Economists polled by MarketWatch had anticipated a 0.1% drop in producer prices and a 0.2% gain for core wholesale prices.
JPMorgan Chase – CEO Jamie Dimon says the bank suffered a $2 billion trading loss on derivative investments, and that the loss could grow by as much as another $1 billion. The news puts the entire banking sector on the watch list, including Bank of America, Citigroup, Wells Fargo, Goldman Sachs, and Morgan Stanley, as well as the Financial Sector SPDR ETF.
Arena Pharmaceuticals [ARNA 3.66 ] – A U.S. Food and Drug Administration advisory panel recommended approval of the company’s obesity drug. If approved, it would be the first new treatment in that category to hit the market in more than 10 years. We might also see a spillover effect on Orexigen [OREX 3.35 ], which is also trying to bring a weight loss drug to market.
Nvidia [NVDA 12.42 ] – The chipmaker reported first-quarter profit of $0.16 per share, excluding certain items, six cents above estimates, with revenues and its second quarter sales forecast also beating estimates. The company credits the success of its newly launched desktop products among the factors helping its bottom line.
Nordstrom [JWN 53.53 ] – The retailer earned $0.70 per share for the first quarter, five cents below estimates. It said expenditures on developing its e-commerce business were a key factor during the quarter, and that such expenditures for the rest of this year would be higher than previously thought.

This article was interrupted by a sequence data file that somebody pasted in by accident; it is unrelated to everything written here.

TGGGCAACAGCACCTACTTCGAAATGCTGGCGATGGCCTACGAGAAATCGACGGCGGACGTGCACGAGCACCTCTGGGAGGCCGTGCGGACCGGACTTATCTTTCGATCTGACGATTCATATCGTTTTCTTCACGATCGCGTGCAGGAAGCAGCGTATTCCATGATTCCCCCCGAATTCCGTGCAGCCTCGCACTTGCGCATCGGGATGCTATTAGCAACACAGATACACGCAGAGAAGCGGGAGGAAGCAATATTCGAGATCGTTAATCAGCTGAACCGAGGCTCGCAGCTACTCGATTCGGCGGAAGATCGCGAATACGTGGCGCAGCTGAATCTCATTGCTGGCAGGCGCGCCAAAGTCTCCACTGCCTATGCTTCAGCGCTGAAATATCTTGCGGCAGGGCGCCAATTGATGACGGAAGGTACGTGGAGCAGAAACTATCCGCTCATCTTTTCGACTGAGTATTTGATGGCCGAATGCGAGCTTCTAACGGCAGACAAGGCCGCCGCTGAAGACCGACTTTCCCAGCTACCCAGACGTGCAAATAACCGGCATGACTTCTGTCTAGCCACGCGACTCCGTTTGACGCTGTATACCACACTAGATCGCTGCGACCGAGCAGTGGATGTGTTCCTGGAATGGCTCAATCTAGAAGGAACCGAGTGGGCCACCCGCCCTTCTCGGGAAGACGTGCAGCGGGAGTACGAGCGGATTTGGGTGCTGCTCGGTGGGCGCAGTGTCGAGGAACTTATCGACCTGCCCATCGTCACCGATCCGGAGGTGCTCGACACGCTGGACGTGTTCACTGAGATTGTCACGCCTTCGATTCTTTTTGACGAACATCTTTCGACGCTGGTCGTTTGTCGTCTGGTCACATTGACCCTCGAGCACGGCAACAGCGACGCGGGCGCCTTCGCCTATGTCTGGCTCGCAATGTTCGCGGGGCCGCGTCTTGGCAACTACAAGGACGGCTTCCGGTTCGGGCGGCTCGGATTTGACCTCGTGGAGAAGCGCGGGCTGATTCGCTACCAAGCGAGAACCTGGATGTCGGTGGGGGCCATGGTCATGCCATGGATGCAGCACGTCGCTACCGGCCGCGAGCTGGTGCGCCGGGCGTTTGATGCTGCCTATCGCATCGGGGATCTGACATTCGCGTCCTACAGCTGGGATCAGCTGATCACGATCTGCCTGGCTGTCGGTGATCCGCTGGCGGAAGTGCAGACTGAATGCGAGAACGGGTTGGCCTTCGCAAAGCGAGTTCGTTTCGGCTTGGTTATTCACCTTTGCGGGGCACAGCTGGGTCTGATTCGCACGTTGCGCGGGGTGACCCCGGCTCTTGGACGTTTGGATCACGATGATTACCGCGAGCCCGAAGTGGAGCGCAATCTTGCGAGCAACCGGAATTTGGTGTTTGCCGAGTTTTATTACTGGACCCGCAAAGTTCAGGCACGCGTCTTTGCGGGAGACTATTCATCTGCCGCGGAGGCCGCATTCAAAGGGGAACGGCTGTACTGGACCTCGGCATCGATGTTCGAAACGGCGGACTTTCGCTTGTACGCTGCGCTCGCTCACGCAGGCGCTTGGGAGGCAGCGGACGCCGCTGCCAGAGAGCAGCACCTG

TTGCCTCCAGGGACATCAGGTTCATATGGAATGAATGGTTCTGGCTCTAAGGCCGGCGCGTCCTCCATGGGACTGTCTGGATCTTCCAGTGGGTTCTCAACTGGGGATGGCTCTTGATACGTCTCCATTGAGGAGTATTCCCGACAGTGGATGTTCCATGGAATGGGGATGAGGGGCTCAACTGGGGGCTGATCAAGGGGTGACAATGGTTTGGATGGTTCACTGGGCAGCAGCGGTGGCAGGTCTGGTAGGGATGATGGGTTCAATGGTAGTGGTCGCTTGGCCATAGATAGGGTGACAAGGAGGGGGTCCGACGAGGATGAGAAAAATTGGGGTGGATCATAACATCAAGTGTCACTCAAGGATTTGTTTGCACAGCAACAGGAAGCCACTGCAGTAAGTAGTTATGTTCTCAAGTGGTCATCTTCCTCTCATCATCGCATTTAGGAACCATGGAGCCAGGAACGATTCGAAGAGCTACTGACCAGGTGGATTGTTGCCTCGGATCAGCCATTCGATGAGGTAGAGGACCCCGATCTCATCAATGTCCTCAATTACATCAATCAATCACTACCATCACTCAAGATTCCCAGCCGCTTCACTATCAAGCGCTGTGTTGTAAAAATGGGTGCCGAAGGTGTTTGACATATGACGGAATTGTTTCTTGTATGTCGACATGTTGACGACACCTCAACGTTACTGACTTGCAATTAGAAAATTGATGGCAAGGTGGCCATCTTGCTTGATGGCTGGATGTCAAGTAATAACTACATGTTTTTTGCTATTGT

Lam Research [LRCX 40.45 ] – The semiconductor equipment maker’s stock will be added to the S&P 500 index when its deal to acquire current index member Novellus Systems [NVLS 45.41 ] is completed. In a similar move, Tempur-Pedic [TPX 49.92 ] is being added to the S&P MidCap 400 when it closes its purchase of current index member ABB Ltd. [ABB 17.14 ]
GameStop [GME 21.07 — UNCH ] – The videogame retailer has preannounced fiscal first-quarter earnings of $0.54 per share, one cent above estimate, but also says same-store sales will be down 12.5 percent. GameStop cites slower-than-expected store traffic as a result of no significant game launches.
Videogame makers like Electronic Arts [EA 14.71 ] and Activision Blizzard[ATVI 12.74 ] may be impacted following NPD’s report that retail sales of videogame hardware and software were down 32 percent in April compared to a year earlier.
Yahoo [YHOO 15.44 ] – Chief Executive Officer Scott Thompson has reportedly told internal investigators that he never provided a resume to Yahoo. The company is looking into a controversy over his educational background.
Gilead Sciences [GILD 51.25 ] – An FDA advisor panel has recommended approval for Gilead’s drug Truvada for use by healthy people at risk of contracting HIV. Truvada is already on the market as a treatment for those infected with HIV.
AT&T [T 33.13 ], Verizon Communications [VZ 40.55 ] – Credit Suisse has upgraded both stocks to “outperform” from “neutral,” and increased price targets for both. The firm says both have shown new discipline regarding pricing and subsidies.